Poets to Slam at MMS and MHS
MHS News Release
Molokai High School students will be slammed on the first hour of their first day back from spring break on Monday, March 23. Molokai Middle School students will be slammed in the afternoon. All this slamming will be spoken by poets from Pacific Tongues. Assemblies at both schools will expose rural students to the rhythmic cadences of urban scenes when these Hawaii poets from Oahu will wow local teens with humor and pain, love and longing, darkness and hope – favorite teen topics – with original poems in a slam – poetic deliveries that sometimes assault audience ears with impassioned points-of-view. Slam poetry values passion over politeness.
Pacific Tongues poets, led by Jason Mateo, Program Director, and Jocelyn Ng, award-winning poet, and three other slam poet-facilitators, will also conduct slam poetry classroom residencies at both schools throughout Monday, Tuesday, and Wednesday, March 23-25.
On Tuesday afternoon, March 24, Molokai teachers from all schools are invited to a professional development session using classroom curriculum to teach poetry utilizing student culture, the classroom environment, and the community. They will offer proven techniques to engage students, from all grade levels, in critical conversations, creative writing, and the spoken arts.
Pacific Tongues is coming to Molokai schools through an ARTS First grant from the Hawaii State Foundation on Culture and the Arts which the team of Molokai High School librarian Diane Mokuau, counselor Alanna Kaho`ohanohano, and teacher Ric Ornellas, won for the schools. Pacific Tongues is a nonprofit arts organization founded a decade ago on Oahu that cultivates an active artistic Oceanic community of writers, spoken word performers, leaders, educators and students of all ages. They practice kuleana through creative workshops, public events and pedagogical development.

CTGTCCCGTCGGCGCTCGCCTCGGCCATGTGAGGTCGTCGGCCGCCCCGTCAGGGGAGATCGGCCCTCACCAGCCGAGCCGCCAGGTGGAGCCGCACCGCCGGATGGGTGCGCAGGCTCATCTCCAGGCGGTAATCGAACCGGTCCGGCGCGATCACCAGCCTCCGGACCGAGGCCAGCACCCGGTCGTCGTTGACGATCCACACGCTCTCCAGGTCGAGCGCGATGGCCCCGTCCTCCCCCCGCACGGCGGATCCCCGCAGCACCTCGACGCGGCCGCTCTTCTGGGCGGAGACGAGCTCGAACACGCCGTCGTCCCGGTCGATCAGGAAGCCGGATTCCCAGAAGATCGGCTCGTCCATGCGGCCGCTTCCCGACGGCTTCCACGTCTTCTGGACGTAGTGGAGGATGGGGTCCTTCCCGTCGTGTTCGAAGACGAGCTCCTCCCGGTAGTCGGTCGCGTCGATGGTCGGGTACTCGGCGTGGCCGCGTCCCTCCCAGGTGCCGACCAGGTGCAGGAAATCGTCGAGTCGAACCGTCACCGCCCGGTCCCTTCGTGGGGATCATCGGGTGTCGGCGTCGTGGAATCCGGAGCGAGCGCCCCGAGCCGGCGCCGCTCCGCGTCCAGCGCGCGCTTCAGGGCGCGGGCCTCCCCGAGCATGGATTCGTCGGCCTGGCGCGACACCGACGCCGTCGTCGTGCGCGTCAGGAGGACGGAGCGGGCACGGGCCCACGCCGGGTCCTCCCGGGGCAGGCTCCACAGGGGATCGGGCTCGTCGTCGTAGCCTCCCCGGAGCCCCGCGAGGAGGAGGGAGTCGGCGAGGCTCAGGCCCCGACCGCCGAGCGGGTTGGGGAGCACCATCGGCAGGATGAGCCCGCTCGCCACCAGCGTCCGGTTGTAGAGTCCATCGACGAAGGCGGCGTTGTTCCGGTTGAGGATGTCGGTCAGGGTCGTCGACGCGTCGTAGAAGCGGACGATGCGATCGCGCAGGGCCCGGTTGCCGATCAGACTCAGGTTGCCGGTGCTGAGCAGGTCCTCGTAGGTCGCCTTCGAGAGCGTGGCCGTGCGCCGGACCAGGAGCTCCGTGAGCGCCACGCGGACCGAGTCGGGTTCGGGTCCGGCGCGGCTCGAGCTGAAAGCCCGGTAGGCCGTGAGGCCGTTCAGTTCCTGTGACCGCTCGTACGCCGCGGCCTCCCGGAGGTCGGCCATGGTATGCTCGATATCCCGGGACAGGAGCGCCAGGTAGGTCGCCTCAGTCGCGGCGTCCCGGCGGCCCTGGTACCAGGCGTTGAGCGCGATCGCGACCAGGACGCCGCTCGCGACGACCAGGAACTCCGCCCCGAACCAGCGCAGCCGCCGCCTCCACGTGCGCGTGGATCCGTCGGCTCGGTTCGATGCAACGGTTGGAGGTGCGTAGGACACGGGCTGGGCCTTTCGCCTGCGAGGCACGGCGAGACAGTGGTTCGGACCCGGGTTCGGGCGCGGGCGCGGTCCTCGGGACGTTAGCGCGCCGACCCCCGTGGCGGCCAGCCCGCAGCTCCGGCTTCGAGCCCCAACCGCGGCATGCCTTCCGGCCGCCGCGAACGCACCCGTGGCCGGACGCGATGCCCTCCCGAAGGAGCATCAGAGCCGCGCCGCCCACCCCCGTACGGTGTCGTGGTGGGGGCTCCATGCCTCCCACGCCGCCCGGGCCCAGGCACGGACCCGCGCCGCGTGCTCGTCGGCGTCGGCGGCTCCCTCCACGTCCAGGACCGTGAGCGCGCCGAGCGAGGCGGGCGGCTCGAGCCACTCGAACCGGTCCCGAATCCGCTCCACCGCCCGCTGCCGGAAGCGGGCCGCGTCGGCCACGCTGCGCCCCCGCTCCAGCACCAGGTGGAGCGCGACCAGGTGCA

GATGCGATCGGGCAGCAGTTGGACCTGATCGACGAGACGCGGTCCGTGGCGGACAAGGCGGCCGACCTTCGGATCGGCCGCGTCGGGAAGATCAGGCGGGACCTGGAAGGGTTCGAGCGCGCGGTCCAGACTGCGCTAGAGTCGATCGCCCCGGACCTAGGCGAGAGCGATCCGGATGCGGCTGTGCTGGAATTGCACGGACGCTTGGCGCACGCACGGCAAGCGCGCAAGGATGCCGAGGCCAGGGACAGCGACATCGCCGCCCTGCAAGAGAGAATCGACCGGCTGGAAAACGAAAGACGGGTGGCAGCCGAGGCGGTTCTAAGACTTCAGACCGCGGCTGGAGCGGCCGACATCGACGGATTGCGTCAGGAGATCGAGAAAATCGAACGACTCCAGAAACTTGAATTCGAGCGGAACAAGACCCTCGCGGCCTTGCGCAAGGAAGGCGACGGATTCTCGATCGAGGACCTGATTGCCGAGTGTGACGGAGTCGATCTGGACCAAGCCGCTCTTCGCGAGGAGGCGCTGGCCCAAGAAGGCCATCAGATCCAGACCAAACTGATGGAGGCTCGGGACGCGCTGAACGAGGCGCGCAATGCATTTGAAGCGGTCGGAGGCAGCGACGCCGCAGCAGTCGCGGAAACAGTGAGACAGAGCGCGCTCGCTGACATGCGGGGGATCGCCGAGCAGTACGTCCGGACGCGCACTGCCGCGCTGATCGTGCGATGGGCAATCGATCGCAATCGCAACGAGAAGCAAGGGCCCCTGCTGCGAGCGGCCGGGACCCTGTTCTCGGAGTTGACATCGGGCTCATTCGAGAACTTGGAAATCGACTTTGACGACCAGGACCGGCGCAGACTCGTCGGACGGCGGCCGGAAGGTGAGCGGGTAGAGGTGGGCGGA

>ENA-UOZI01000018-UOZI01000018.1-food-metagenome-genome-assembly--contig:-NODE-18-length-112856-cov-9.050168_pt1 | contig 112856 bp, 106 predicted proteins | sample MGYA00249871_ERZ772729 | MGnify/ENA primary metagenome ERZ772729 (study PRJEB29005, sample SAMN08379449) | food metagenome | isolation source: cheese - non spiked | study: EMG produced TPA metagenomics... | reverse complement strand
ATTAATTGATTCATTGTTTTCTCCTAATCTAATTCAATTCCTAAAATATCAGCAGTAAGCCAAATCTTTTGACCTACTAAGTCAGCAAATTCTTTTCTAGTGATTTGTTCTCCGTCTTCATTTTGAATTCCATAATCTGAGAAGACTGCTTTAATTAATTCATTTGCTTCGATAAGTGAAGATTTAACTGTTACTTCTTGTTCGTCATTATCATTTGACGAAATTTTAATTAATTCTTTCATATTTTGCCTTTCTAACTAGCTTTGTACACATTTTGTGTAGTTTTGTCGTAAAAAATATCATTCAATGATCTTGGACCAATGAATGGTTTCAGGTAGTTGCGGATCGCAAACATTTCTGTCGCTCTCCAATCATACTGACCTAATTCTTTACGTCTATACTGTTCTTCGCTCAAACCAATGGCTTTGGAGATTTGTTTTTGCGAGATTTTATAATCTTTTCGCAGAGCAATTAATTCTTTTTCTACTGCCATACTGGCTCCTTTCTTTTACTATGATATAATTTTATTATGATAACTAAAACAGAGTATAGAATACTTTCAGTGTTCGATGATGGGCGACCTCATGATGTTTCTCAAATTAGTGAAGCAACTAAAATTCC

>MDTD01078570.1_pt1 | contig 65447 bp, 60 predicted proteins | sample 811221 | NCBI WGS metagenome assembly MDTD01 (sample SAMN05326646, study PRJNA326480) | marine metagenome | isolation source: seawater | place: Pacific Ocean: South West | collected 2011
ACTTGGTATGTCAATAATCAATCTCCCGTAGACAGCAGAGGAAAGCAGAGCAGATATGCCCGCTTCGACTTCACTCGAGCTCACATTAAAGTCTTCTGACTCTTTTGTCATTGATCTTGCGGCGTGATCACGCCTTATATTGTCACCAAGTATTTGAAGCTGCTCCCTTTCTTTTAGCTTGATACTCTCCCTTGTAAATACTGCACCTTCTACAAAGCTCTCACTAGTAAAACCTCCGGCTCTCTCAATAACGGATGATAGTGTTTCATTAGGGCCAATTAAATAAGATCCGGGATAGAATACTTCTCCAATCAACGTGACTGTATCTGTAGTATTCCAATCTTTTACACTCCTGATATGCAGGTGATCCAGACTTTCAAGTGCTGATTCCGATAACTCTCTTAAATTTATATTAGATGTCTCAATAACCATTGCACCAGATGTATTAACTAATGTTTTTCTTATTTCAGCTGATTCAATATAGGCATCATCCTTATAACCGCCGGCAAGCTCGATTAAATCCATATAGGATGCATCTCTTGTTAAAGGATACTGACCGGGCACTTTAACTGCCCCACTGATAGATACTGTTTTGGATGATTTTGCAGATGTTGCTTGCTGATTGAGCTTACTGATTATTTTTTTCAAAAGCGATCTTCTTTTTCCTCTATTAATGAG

While slam poetry rose in the past two decades from urban sensibilities and youthful angst in crowded settings, slam resonates on many levels for troubled teens. Given the rate of youth suicides on Molokai – which for the past six years has been double the national average for a population of 10,000 – slam poetry offers a voice to teens who may have lost their self-esteem and self-identity from negative peer pressures. Slam can be the critical opportunity for disenfranchised teens to assert their inner power through spoken word.
Other Molokai schools will be able to work with visiting poets by coming on Wednesday, March 25 to share original work at a Slam Poetry Ohana Night at the Molokai High School Library at 6 p.m. Local Molokai poets Maile and Hanohano Naehu will also slam and feature their young poetry students.
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